Anglican Communion suspends US Episcopal church over same-sex marriage

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The vote by archbishops meeting in Canterbury, England, essentially directs Archbishop of Canterbury Justin Welby to relegate almost 2 million American Episcopalians to non-voting "observer" status within their own communion.

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Under the terms of the resolution, American Episcopalians and leaders will be stripped of their votes at Anglican conferences and assemblies, won't be allowed to participate in decision-making "on issues of doctrine or polity" and can't officially represent the Anglican Communion on interfaith commissions.

The action isn't anywhere near as severe as expulsion or excommunication. But the Rev. Michael B. Curry, presiding bishop of the U.S. church, said it does cause "real pain" for American Episcopalians.

"For fellow disciples of Jesus in our church who are gay or lesbian, this will bring more pain," Curry said in a statement distributed through the church's Episcopal News Service.

See Episcopalians in the US celebrate gay marriage:

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Anglican Communion suspends US Episcopal church over same-sex marriage
The Rev. Cynthia Black, left, and the Rev. Bonnie Perry, right, hug after Episcopalians overwhelmingly voted to allow religious weddings for same-sex couples Wednesday, July 1, 2015, in Salt Lake City. The vote came in Salt Lake City at the Episcopal General Convention, just days after the U.S. Supreme Court legalized gay marriage nationwide. (AP Photo/Rick Bowmer)
The Rev. Michael Briggs, left, and the Rev. Ken Malcolm, right, hug as they walk after Episcopalians overwhelmingly voted to allow religious weddings for same-sex couples Wednesday, July 1, 2015, in Salt Lake City. The vote came in Salt Lake City at the Episcopal General Convention, just days after the U.S. Supreme Court legalized gay marriage nationwide. (AP Photo/Rick Bowmer)
The Rev. Jane Johnson, center left, hugs her daughter Meghan Johnson after Episcopalians voted to allow religious weddings for same-sex couples Wednesday, July 1, 2015, in Salt Lake City. The vote came in Salt Lake City at the denominations national assembly. The measure passed by an overwhelming margin in the House of Deputies, the voting body of clergy and lay people at the meeting. (AP Photo/Rick Bowmer)
The Rev. Cynthia Black, right, and the Rev. Bonnie Perry, left, hug after Episcopalians voted to allow religious weddings for same-sex couples Wednesday, July 1, 2015, in Salt Lake City. The vote came in Salt Lake City at the denominations national assembly. The measure passed by an overwhelming margin in the House of Deputies, the voting body of clergy and lay people at the meeting. (AP Photo/Rick Bowmer)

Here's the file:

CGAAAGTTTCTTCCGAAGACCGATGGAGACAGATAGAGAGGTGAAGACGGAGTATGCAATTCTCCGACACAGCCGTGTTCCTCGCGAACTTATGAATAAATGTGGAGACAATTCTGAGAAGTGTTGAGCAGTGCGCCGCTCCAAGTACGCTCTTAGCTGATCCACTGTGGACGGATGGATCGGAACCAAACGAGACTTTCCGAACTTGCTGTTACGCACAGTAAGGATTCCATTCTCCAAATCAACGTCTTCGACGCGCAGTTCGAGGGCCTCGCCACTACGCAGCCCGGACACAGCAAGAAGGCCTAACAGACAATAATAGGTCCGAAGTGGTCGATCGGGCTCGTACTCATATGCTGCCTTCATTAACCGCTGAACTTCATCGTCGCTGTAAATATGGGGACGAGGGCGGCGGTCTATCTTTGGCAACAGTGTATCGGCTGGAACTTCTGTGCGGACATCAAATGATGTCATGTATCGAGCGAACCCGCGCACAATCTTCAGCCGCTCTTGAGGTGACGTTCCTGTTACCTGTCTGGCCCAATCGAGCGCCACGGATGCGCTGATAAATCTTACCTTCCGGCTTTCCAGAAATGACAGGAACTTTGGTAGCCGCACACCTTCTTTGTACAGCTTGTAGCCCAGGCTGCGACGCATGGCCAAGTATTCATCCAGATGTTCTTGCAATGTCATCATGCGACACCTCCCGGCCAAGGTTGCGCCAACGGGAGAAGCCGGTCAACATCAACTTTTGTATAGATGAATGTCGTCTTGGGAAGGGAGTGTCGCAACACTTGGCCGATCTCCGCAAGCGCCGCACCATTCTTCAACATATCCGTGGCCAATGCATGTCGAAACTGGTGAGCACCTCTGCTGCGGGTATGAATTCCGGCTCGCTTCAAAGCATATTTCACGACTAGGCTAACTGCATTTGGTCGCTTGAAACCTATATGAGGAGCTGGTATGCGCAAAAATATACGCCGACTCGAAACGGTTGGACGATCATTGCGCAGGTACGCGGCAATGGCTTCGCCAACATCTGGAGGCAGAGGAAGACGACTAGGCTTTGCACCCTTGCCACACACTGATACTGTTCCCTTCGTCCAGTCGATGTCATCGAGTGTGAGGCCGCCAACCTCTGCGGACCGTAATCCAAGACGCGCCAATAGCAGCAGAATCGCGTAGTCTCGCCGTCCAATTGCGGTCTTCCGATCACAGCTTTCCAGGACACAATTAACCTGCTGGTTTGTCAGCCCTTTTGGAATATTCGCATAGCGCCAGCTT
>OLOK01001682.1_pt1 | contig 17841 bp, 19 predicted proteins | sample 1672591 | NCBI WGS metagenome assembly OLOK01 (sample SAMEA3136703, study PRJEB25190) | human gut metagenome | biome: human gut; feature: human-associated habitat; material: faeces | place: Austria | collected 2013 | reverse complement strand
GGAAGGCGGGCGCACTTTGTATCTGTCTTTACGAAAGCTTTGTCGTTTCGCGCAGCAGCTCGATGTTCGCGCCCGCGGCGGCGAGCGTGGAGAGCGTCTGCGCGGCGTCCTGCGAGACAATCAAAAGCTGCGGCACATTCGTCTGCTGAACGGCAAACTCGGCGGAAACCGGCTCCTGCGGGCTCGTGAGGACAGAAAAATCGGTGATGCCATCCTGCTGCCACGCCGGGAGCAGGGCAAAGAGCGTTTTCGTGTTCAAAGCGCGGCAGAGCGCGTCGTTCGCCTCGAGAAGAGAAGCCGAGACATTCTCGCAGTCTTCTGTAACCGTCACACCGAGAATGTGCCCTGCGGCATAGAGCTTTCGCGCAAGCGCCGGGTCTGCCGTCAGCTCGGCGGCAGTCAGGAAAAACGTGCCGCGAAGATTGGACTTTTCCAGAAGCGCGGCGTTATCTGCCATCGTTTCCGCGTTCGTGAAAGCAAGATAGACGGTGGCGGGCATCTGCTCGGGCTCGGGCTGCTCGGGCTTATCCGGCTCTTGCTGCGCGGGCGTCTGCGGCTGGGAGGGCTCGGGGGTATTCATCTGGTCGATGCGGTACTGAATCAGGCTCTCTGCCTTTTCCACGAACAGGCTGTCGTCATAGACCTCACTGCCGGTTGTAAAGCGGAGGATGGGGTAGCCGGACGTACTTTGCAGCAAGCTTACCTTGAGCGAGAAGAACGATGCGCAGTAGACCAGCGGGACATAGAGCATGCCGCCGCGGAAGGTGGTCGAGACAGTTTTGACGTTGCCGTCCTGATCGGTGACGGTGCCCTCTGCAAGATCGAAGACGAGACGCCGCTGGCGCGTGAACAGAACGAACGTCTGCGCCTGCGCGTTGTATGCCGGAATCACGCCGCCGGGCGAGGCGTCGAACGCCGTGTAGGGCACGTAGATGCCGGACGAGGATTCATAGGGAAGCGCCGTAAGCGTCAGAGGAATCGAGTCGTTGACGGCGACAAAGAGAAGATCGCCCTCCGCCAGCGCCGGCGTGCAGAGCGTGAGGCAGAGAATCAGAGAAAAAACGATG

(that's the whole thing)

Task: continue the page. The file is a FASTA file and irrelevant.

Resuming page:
The Rev. Cynthia Black, left, and her spouse Becky Walker speak with a reporter after Episcopalians voted to allow religious weddings for same-sex couples Wednesday, July 1, 2015, in Salt Lake City. The vote came in Salt Lake City at the denominations national assembly. The measure passed by an overwhelming margin in the House of Deputies, the voting body of clergy and lay people at the meeting. (AP Photo/Rick Bowmer)
The Rev. Cynthia Black, left, and the Rev. Bonnie Perry, right, hug after Episcopalians overwhelmingly voted to allow religious weddings for same-sex couples Wednesday, July 1, 2015, in Salt Lake City. The vote came in Salt Lake City at the Episcopal General Convention, just days after the U.S. Supreme Court legalized gay marriage nationwide. (AP Photo/Rick Bowmer)
The Very Rev. Jose Luis Mendoza-Barahona, of Honduras, speaks before Episcopalians overwhelmingly voted to allow religious weddings for same-sex couples Wednesday, July 1, 2015, in Salt Lake City. The vote came in Salt Lake City at the Episcopal General Convention, just days after the U.S. Supreme Court legalized gay marriage nationwide. (AP Photo/Rick Bowmer)
Deputies leave the hall after Episcopalians overwhelmingly voted to allow religious weddings for same-sex couples Wednesday, July 1, 2015, in Salt Lake City. The vote came in Salt Lake City at the Episcopal General Convention, just days after the U.S. Supreme Court legalized gay marriage nationwide. (AP Photo/Rick Bowmer)
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"For many who have felt and been rejected by the church because of who they are, for many who have felt and been rejected by families and communities, our church opening itself in love was a sign of hope," Curry said. "And this will add pain on top of pain."

The U.S. branch of the church has been at odds with the parent communion ever since it elected the first openly gay Episcopal bishop, Gene Robinson, in 2003. Robinson couldn't immediately be reached for comment, but he said Thursday on Twitter that Curry "speaks for me."

The tension grew exponentially after the U.S. church voted last summer to allow religious weddings for same-sex couples in the wake of the Supreme Court's decision legalizing same-sex marriage nationwide.

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